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Guidelines for the Diagnosis and Management of Critical Illness-Related Corticosteroid Insufficiency (CIRCI) in Critically Ill Patients (Part II): Society of Critical Care Medicine (SCCM) and European Society of Intensive Care Medicine (ESICM) 2017

Pastores, Stephen M. MD, FCCM1; Annane, Djillali MD, PhD2; Rochwerg, Bram MD3; and the Corticosteroid Guideline Task Force of SCCM and ESICM

Author Information
doi: 10.1097/CCM.0000000000002840

This part II of the guidelines for the diagnosis and management of critical illness-related corticosteroid insufficiency (CIRCI) in critically ill patients is related to acute illnesses that may be complicated by CIRCI. We followed strictly the same methodology as for part I (Supplemental Digital Content 1, http://links.lww.com/CCM/C977), which summarized the guidelines related to CIRCI and sepsis/septic shock, acute respiratory distress syndrome (ARDS), and major trauma. PICOM questions were developed a priori for community-acquired pneumonia, influenza, meningitis, and non-septic systemic inflammatory response syndrome (SIRS) that may be associated with shock, namely burns, cardiac arrest and cardiopulmonary bypass surgery. For all these conditions, we formulated statements for or against the use of exogenous corticosteroids. Recommendations and their strength required the agreement of at least 80% of the task force members. During the editorial process, discussions about the burn condition resulted in the compromise of this question being left out and reconsidered in the next update of these guidelines.

COMMUNITY-ACQUIRED PNEUMONIA

Should corticosteroids be administered to hospitalized adults with community-acquired pneumonia (CAP)?

Recommendation: We suggest the use of corticosteroids for 5−7 days at a daily dose < 400 mg IV hydrocortisone or equivalent in hospitalized patients with CAP (conditional recommendation, moderate quality of evidence).

Rationale: Lower respiratory infections, the most deadly of communicable diseases (1), may be characterized by persistent systemic inflammation (2). Thirteen trials (n = 2005) have investigated varying daily doses (80−400 mg of hydrocortisone-equivalent; IV or orally), agents (prednisone, methylprednisolone, dexamethasone, hydrocortisone), and length of treatment (4 to 10 days, with and without tapering) with corticosteroids in hospitalized patients with CAP (3). Five additional studies are ongoing. Twelve trials suggested a mortality reduction with corticosteroids, most pronounced in patients with severe rather than mild pneumonia, with some imprecision in the results (relative risk [RR], 0.67; 95% CI, 0.45–1.01) (2). Compared with placebo, corticosteroids, notably, shortened hospital stay (risk difference −2.96, 95% CI −5.18−0.75), reduced the need for mechanical ventilation (RR, 0.45; 95% CI, 0.26−0.79), prevented ARDS (RR, 0.24; 95% CI, 0.10−0.56), and increased the risk for hyperglycemia (RR, 1.49; 95% CI, 1.01−2.19), without other complications. See Supplemental Digital Content 2 (http://links.lww.com/CCM/C978) for evidence profile.

The quality of evidence across outcomes was moderate. Given the consistent signal for benefits across critical outcomes, we agreed that the beneficial effects of treatment with corticosteroids outweighed the risks.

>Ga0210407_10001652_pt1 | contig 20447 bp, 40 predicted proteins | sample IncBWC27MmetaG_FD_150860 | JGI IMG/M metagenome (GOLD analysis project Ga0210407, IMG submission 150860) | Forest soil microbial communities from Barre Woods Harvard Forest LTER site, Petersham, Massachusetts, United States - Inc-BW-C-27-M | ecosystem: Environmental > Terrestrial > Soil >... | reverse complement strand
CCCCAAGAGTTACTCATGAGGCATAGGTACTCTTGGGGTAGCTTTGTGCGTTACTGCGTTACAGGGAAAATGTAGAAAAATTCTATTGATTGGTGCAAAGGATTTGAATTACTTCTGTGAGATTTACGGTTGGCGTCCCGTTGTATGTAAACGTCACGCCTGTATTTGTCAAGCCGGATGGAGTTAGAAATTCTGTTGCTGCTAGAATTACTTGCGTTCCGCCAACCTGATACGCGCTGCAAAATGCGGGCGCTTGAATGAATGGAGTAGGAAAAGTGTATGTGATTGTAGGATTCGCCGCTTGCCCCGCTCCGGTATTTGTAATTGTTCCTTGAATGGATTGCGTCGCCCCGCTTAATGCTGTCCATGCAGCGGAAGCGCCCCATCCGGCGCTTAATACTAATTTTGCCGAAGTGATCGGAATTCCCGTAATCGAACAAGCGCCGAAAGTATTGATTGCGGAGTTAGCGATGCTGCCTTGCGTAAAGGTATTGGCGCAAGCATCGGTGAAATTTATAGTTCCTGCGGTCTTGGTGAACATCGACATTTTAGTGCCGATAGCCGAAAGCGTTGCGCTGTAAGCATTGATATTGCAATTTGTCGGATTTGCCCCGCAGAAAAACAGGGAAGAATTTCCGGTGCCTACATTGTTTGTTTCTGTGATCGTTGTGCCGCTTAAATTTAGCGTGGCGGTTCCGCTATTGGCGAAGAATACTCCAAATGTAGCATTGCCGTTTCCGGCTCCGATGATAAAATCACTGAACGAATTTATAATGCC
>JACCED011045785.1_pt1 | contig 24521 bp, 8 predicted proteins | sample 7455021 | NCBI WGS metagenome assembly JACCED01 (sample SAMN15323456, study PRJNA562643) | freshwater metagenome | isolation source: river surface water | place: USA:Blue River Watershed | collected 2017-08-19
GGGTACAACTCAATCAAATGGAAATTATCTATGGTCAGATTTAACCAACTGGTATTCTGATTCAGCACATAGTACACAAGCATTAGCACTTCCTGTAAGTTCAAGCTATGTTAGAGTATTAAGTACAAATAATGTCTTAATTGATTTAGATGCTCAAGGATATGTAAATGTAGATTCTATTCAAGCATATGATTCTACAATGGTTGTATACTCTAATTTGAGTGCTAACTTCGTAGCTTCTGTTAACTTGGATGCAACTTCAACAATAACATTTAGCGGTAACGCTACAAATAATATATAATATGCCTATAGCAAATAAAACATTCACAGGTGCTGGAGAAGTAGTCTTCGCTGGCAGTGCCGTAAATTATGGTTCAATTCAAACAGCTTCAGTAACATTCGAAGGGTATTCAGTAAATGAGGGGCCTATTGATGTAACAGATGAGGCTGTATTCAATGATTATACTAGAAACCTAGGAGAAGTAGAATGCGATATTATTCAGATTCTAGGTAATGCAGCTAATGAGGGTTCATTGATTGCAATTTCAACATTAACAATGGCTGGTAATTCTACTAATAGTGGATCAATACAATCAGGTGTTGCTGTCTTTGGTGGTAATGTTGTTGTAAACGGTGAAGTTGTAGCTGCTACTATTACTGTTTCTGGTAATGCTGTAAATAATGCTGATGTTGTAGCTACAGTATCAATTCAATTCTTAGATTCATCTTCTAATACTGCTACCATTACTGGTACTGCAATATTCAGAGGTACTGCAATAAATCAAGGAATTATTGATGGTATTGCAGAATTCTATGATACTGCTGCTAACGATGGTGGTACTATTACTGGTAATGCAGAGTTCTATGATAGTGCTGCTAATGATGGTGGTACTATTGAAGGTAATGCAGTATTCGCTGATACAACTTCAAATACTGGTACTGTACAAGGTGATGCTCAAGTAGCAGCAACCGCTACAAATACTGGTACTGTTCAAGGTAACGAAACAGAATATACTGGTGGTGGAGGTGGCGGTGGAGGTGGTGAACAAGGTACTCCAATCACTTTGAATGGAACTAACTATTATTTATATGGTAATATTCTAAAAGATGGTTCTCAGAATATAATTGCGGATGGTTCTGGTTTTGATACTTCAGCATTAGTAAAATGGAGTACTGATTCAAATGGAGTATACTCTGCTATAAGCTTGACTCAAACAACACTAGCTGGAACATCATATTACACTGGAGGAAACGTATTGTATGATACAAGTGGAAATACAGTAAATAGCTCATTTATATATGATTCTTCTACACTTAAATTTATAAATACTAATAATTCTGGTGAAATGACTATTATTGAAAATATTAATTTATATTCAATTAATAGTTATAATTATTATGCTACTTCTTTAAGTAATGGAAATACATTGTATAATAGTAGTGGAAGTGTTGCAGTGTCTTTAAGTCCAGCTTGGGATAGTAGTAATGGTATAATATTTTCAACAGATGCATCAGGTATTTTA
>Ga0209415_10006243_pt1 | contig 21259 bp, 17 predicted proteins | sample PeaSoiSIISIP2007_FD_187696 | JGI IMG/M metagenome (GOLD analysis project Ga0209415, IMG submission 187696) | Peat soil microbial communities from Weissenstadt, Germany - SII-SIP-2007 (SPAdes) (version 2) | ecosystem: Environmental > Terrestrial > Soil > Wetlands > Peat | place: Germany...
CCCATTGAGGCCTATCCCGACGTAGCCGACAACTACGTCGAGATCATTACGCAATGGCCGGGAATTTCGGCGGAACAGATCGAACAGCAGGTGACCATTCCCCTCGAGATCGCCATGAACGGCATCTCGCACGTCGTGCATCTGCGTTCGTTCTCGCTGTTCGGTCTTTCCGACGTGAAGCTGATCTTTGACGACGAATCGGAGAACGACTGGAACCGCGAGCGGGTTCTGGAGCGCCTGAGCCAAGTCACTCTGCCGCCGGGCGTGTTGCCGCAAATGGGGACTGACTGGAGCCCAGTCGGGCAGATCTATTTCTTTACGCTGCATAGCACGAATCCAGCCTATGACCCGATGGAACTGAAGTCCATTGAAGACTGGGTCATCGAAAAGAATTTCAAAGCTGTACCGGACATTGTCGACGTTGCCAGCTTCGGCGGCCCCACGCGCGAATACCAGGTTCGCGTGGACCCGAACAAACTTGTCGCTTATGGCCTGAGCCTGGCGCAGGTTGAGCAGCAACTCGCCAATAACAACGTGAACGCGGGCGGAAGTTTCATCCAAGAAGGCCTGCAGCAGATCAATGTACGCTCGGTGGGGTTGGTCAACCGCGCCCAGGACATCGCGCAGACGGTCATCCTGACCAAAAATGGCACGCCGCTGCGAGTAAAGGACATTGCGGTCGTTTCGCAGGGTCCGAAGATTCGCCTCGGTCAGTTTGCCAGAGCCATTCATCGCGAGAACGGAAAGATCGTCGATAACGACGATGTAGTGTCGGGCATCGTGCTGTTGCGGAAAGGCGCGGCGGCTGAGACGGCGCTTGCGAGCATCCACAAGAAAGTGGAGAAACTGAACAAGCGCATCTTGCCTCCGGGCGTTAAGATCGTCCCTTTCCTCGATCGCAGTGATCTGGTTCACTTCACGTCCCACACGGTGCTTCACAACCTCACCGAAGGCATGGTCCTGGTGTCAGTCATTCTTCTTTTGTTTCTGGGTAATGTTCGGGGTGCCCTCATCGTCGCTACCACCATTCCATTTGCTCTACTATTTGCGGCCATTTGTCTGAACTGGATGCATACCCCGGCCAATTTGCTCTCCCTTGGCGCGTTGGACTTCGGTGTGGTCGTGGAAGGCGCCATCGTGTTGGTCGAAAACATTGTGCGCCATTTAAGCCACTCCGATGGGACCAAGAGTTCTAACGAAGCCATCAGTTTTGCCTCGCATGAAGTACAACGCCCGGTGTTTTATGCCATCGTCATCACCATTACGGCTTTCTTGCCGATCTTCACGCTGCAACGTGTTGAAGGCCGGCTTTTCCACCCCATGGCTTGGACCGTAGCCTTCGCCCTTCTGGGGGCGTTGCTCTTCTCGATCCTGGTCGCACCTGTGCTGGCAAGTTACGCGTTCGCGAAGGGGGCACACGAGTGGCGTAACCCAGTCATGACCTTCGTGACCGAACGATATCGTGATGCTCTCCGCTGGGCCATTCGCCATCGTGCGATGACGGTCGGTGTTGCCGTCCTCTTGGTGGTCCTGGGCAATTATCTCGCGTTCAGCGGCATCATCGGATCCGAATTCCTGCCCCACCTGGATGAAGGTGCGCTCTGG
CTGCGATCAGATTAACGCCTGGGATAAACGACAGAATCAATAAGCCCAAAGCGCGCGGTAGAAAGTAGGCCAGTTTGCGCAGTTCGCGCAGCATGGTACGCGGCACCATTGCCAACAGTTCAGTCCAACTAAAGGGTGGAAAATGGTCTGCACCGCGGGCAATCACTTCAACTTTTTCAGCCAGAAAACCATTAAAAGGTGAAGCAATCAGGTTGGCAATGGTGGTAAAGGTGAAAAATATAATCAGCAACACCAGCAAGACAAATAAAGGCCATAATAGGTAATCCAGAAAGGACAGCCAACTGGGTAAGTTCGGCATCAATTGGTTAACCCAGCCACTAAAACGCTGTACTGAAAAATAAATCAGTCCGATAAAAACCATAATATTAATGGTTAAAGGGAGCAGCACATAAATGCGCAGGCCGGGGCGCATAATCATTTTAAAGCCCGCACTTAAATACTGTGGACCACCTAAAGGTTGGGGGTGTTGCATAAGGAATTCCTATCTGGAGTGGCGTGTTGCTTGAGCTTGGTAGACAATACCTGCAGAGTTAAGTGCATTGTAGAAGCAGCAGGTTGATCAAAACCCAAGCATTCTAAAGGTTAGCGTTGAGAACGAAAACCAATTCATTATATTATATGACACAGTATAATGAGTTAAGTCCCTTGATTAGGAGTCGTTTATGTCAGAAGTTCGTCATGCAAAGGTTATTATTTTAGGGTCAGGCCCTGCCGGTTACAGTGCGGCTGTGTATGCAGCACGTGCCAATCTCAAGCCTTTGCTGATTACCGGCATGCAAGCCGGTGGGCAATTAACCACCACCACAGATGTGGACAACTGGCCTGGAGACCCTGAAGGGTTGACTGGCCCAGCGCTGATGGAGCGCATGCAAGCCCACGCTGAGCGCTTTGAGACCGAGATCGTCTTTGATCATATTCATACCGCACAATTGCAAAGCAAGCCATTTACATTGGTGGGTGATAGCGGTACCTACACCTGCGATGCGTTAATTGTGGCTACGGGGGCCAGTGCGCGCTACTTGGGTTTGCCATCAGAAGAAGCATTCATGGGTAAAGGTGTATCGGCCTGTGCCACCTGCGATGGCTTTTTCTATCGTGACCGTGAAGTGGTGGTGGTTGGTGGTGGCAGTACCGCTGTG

INFLUENZA

Should corticosteroids be administered to hospitalized adults with influenza?

Recommendation: We suggest against the use of corticosteroids in adults with influenza (conditional recommendation, very low quality of evidence).

Rationale: Influenza affects millions of people worldwide annually and is responsible for thousands of deaths, mainly driven by uncontrolled inflammation (4). Analyses from 13 observational studies (n = 1,917 patients) found an odds ratio (OR) of dying of 3.06 (95% CI, 1.58−5.92) against corticosteroids (5). Analysis of the four trials with a low risk of bias revealed consistent findings (OR, 2.82; 95% CI, 1.61−4.92), and increased risk of superinfection. See Supplemental Digital Content 2 (http://links.lww.com/CCM/C978) for evidence profile.

The quality of evidence was downgraded to very low because of the absence of a randomized trial and the inconsistent results across studies with regard to indication, type, dose, duration, and timing of corticosteroids. Given the uncertainty in results, and acknowledging that corticosteroids may be unsafe, we made a conditional recommendation against the use of corticosteroids for influenza.

MENINGITIS

Should corticosteroids be administered to hospitalized adults with bacterial meningitis?

Recommendation: We recommend use of corticosteroids in patients with bacterial meningitis (strong recommendation, low quality of evidence).

Rationale: Bacterial meningitis remains associated with unacceptably high morbidity and mortality, partly related to abundant release of cytokines into the subarachnoid spaces (6). Analyses from 25 trials (n = 4,121 patients including 2,511 children) found a RR for dying of 0.90 (95% CI, 0.80−1.01), for severe hearing loss of 0.67 (95% CI, 0.51−0.88), and for neurological sequelae of 0.83 (95% CI, 0.69−1.00) in favor of the use of corticosteroids, with some heterogeneity in the results (7). First, corticosteroids reduced mortality only in Streptococcus pneumoniae meningitis (RR, 0.84; 95% CI, 0.72−0.98). Second, corticosteroids reduced severe hearing loss only in Haemophilus influenzae-related meningitis (RR, 0.34; 95% CI, 0.20−0.59). Finally, corticosteroids showed reduction in morbidity related to meningitis in trials performed in high-income countries but not in those performed in low-income countries. See Supplemental Digital Content 2 (http://links.lww.com/CCM/C978) for evidence profile.